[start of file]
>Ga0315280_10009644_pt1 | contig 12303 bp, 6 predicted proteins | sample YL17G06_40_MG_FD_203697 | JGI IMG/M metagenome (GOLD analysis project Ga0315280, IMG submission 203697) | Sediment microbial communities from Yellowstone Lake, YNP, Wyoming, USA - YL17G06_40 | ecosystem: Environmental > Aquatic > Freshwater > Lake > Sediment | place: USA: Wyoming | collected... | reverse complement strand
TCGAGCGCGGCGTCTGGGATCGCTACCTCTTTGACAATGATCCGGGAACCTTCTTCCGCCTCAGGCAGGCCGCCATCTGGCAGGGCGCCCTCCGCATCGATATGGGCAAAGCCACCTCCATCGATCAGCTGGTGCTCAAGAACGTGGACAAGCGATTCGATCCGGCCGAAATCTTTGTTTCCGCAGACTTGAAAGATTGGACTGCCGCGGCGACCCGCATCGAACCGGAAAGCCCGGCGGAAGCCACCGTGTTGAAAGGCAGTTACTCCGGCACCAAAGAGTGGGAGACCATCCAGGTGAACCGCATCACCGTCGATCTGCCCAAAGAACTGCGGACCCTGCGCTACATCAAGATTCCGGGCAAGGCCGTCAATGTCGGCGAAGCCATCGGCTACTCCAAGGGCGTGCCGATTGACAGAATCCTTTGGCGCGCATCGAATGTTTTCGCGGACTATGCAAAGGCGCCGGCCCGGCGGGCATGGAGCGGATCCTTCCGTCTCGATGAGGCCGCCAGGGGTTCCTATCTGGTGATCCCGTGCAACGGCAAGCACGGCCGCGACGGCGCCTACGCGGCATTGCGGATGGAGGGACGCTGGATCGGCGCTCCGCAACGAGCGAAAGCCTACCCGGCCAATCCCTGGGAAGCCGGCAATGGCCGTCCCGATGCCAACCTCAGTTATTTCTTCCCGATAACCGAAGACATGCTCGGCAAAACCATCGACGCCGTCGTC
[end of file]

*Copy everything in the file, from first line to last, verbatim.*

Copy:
>Ga0315280_10009644_pt1 | contig 12303 bp, 6 predicted proteins | sample YL17G06_40_MG_FD_203697 | JGI IMG/M metagenome (GOLD analysis project Ga0315280, IMG submission 203697) | Sediment microbial communities from Yellowstone Lake, YNP, Wyoming, USA - YL17G06_40 | ecosystem: Environmental > Aquatic > Freshwater > Lake > Sediment | place: USA: Wyoming | collected... | reverse complement strand
TCGAGCGCGGCGTCTGGGATCGCTACCTCTTTGACAATGATCCGGGAACCTTCTTCCGCCTCAGGCAGGCCGCCATCTGGCAGGGCGCCCTCCGCATCGATATGGGCAAAGCCACCTCCATCGATCAGCTGGTGCTCAAGAACGTGGACAAGCGATTCGATCCGGCCGAAATCTTTGTTTCCGCAGACTTGAAAGATTGGACTGCCGCGGCGACCCGCATCGAACCGGAAAGCCCGGCGGAAGCCACCGTGTTGAAAGGCAGTTACTCCGGCACCAAAGAGTGGGAGACCATCCAGGTGAACCGCATCACCGTCGATCTGCCCAAAGAACTGCGGACCCTGCGCTACATCAAGATTCCGGGCAAGGCCGTCAATGTCGGCGAAGCCATCGGCTACTCCAAGGGCGTGCCGATTGACAGAATCCTTTGGCGCGCATCGAATGTTTTCGCGGACTATGCAAAGGCGCCGGCCCGGCGGGCATGGAGCGGATCCTTCCGTCTCGATGAGGCCGCCAGGGGTTCCTATCTGGTGATCCCGTGCAACGGCAAGCACGGCCGCGACGGCGCCTACGCGGCATTGCGGATGGAGGGACGCTGGATCGGCGCTCCGCAACGAGCGAAAGCCTACCCGGCCAATCCCTGGGAAGCCGGCAATGGCCGTCCCGATGCCAACCTCAGTTATTTCTTCCCGATAACCGAAGACATGCTCGGCAAAACCATCGACGCCGTCGTC